Youth in Agriculture
Rebecca Weber rested one afternoon last summer against the log cabin her grandpa built 60 years ago.
Eyes closed, she breathed deeply. The air was fresh and warm here near the Middle Fork of the Popo Agie outside Lander.
As treasurer of the Wyoming FFA, Weber dedicated much of the summer to traveling in support of the organization. Here, blissfully, there were no vehicles for 45 miles in any direction.
Weber listened to the tear and crunch of grass between teeth as Bonner, her red roan Quarter horse, ate nearby.
This is what I love, she remembered thinking to herself. This is who I am, this is who I am going to be.
She wants her children and future generations to enjoy similar afternoons.
“I want to be a voice for agriculture,” Weber said. “Somebody has to stand up for our way of life and represent it.”
Weber is in her second semester at Casper College. She is working toward a degree in ag communications. Outside of school, the third generation rancher is participating in the Future Cattle Producers of Wyoming program. The program teaches the next generation the business of ranching. Participants learn production, marketing and leadership skills.
It is a rapidly changing business.
Census figures show the average age of a farmer or rancher today is 58 years old. The industry is shrinking as fewer and fewer young people enter the profession.
Global population is expected to reach nine billion people by 2050 at the same time climate change compounds issues like soil loss, damage from pests and pathogens and the availability of land and water, according to a January 2016 federal report from the White House Office of Science and Technology Policy.
Current farming techniques would require an additional land mass the size of Canada to support the population increase.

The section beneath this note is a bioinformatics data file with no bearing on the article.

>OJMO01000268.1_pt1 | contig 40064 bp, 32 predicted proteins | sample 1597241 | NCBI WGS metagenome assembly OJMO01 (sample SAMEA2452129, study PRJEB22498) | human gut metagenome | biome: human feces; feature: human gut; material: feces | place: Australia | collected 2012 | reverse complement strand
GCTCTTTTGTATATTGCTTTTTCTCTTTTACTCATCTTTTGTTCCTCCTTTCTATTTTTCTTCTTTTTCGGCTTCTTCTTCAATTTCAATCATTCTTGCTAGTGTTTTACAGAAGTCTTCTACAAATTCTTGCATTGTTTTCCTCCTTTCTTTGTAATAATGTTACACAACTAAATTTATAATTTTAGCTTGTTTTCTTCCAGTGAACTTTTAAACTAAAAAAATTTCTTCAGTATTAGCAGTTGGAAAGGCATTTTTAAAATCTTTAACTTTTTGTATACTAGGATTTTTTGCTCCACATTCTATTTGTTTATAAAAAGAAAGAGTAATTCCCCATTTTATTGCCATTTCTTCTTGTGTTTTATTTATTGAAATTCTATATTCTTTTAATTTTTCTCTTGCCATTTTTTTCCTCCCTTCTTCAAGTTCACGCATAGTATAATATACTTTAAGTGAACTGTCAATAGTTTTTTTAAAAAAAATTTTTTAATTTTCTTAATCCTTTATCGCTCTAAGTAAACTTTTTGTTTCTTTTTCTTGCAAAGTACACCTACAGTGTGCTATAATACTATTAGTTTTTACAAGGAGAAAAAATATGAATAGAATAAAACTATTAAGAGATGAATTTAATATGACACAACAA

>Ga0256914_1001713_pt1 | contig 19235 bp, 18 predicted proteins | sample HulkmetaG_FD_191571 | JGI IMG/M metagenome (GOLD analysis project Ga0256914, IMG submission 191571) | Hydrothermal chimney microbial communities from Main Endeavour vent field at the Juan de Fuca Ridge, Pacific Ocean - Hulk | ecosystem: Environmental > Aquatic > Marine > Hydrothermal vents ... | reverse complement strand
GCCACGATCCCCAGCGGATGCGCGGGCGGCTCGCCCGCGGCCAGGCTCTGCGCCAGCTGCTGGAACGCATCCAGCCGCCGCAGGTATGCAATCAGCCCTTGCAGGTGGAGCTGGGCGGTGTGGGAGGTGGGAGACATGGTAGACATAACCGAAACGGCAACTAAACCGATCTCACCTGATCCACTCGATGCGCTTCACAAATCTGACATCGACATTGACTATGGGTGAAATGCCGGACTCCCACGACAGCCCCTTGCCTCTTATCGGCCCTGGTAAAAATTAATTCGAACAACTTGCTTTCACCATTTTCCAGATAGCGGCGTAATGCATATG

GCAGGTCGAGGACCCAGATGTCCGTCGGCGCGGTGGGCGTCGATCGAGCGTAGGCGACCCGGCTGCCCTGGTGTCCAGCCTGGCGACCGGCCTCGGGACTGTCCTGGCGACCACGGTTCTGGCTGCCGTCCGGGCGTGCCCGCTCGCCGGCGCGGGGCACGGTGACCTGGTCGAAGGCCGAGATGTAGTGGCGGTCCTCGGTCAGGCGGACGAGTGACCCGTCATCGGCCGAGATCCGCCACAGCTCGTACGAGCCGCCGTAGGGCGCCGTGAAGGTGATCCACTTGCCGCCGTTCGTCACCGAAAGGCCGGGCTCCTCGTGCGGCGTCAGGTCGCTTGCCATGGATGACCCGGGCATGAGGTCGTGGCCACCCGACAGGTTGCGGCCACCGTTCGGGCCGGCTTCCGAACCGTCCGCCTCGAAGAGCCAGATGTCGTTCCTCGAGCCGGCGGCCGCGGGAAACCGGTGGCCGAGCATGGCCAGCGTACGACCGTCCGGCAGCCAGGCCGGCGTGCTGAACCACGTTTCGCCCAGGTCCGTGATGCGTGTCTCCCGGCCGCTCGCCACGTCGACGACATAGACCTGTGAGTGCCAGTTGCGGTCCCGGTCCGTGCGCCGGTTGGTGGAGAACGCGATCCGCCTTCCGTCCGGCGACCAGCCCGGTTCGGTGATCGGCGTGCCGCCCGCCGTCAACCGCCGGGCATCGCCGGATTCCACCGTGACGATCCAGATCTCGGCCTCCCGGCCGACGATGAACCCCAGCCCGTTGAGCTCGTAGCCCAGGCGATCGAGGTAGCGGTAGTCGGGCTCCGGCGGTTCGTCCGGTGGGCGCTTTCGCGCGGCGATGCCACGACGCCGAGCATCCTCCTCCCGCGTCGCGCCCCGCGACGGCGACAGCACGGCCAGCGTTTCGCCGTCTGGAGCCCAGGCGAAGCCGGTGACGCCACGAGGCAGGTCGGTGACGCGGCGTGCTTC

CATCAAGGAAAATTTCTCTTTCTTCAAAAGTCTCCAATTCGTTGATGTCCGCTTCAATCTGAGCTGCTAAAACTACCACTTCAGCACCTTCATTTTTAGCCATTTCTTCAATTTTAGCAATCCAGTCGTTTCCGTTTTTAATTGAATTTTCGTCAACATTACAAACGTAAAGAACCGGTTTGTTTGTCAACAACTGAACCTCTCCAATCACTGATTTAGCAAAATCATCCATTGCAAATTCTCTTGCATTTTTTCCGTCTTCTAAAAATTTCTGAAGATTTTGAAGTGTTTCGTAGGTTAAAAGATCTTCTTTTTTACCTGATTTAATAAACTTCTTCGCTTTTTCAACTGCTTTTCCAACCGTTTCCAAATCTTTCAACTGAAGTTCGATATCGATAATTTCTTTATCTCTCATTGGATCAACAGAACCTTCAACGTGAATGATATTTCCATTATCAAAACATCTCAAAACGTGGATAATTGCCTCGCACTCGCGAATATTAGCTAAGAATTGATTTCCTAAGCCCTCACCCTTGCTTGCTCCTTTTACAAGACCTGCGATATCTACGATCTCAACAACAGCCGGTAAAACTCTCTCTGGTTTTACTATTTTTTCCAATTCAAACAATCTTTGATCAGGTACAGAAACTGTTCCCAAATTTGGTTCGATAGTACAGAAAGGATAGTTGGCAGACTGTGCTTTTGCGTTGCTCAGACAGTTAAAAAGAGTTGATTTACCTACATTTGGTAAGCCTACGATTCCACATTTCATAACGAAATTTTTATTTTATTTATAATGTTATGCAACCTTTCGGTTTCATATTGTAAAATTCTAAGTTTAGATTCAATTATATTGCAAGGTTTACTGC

“With the availability of land shrinking, technology is the only way we can keep feeding as many people as there are with the quality of food they need,” Weber said.
Science has always been inextricably linked to successful agriculture. Producers develop genetic lines, improve crop yields and create new tools in an effort to make their work more efficient. The ties between science and food are going to grow tighter in the future, agriculture experts say.
Record drought cost California $2.2 billion and thousands of jobs in 2014, according to the policy agency. A bird flu epidemic in 2015 killed more than 48 million birds and doubled egg prices nationwide.
The solutions to problems like these – better understanding of how pathogens spread, breeding of drought-resistant crops – are rooted in science, technology, engineering and math, the agency claims.
Meanwhile, ag jobs requiring a college degree outpace graduates by 20,000 positions every year.
“The United States faces a deficit of professionals with the skills to develop workable solutions,” the report states.
The agency recommends policies ranging from graduate student fellowships and corporate research grants to new training programs for K-12 teachers to bring ag topics into the classroom.
Wyoming agriculture experts say the next generation of producers has the mettle to face the challenges ahead.
The future of ag will need people like Weber.
“We’re really going to have to be our own public relations coordinators,” Weber said. “I really noticed it with my dad’s generation, they want to keep to themselves. They don’t care if others know what they do. But for us to progress, we need to let the public know what it is we are doing, the quality work we do and why we do it.”
Weber is encouraged that her peers are strong-willed, strong-minded and have high expectations of themselves. And, while she realizes some of the challenges young producers face – like market fluctuations and cost of business – Weber said the ag community’s values won’t change either.
“I hardly ever meet a bad person in ag. We believe in a handshake to seal a deal,” Weber said. “They are focused on the job and the land, and that’s all they want. I think that’s admirable.”